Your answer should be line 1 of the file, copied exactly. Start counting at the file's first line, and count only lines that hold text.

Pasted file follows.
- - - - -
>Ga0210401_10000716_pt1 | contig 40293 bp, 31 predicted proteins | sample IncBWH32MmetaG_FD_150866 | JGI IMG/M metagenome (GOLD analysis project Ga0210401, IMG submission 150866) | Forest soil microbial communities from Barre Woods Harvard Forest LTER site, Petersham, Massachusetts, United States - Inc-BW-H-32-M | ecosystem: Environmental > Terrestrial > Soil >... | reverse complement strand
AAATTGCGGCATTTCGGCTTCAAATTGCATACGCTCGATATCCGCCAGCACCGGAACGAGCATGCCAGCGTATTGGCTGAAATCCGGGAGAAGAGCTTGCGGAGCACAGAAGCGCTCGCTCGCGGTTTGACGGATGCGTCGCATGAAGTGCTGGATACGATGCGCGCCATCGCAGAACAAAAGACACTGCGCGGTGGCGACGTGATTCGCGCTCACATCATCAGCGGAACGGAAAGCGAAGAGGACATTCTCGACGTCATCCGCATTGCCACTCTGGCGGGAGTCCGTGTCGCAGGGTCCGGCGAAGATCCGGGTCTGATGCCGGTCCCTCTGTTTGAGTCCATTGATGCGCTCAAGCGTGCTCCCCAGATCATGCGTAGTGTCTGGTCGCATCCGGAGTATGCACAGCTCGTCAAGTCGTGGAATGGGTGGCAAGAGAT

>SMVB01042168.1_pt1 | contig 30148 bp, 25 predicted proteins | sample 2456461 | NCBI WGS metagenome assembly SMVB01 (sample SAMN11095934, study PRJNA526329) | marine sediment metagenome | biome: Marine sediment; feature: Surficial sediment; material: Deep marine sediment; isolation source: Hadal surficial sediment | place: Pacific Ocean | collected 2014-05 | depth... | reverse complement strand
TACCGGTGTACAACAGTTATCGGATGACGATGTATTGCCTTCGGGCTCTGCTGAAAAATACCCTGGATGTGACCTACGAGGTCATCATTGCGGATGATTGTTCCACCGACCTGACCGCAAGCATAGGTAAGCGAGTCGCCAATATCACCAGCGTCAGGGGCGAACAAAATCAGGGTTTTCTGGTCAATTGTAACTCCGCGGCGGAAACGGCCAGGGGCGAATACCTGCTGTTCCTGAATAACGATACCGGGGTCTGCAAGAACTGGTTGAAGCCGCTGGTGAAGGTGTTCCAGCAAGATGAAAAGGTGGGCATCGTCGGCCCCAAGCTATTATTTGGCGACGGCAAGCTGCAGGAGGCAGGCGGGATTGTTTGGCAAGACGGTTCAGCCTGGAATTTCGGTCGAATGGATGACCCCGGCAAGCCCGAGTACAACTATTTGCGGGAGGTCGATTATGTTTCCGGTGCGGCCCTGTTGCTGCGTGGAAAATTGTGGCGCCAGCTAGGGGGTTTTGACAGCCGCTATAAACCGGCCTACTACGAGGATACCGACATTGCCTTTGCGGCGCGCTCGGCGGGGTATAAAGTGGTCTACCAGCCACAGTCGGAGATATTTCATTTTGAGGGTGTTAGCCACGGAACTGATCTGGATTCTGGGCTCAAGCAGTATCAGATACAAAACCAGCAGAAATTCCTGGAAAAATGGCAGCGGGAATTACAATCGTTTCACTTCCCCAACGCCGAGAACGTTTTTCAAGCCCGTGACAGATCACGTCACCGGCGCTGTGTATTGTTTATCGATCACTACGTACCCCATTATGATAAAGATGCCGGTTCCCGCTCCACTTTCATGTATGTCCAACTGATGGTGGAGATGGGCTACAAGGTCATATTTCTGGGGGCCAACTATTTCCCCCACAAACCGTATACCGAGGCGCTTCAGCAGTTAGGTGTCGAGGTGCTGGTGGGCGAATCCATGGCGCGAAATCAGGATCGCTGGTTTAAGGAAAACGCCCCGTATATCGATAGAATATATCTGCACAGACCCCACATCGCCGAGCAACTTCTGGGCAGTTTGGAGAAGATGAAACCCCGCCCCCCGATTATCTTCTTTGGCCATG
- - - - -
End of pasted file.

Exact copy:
>Ga0210401_10000716_pt1 | contig 40293 bp, 31 predicted proteins | sample IncBWH32MmetaG_FD_150866 | JGI IMG/M metagenome (GOLD analysis project Ga0210401, IMG submission 150866) | Forest soil microbial communities from Barre Woods Harvard Forest LTER site, Petersham, Massachusetts, United States - Inc-BW-H-32-M | ecosystem: Environmental > Terrestrial > Soil >... | reverse complement strand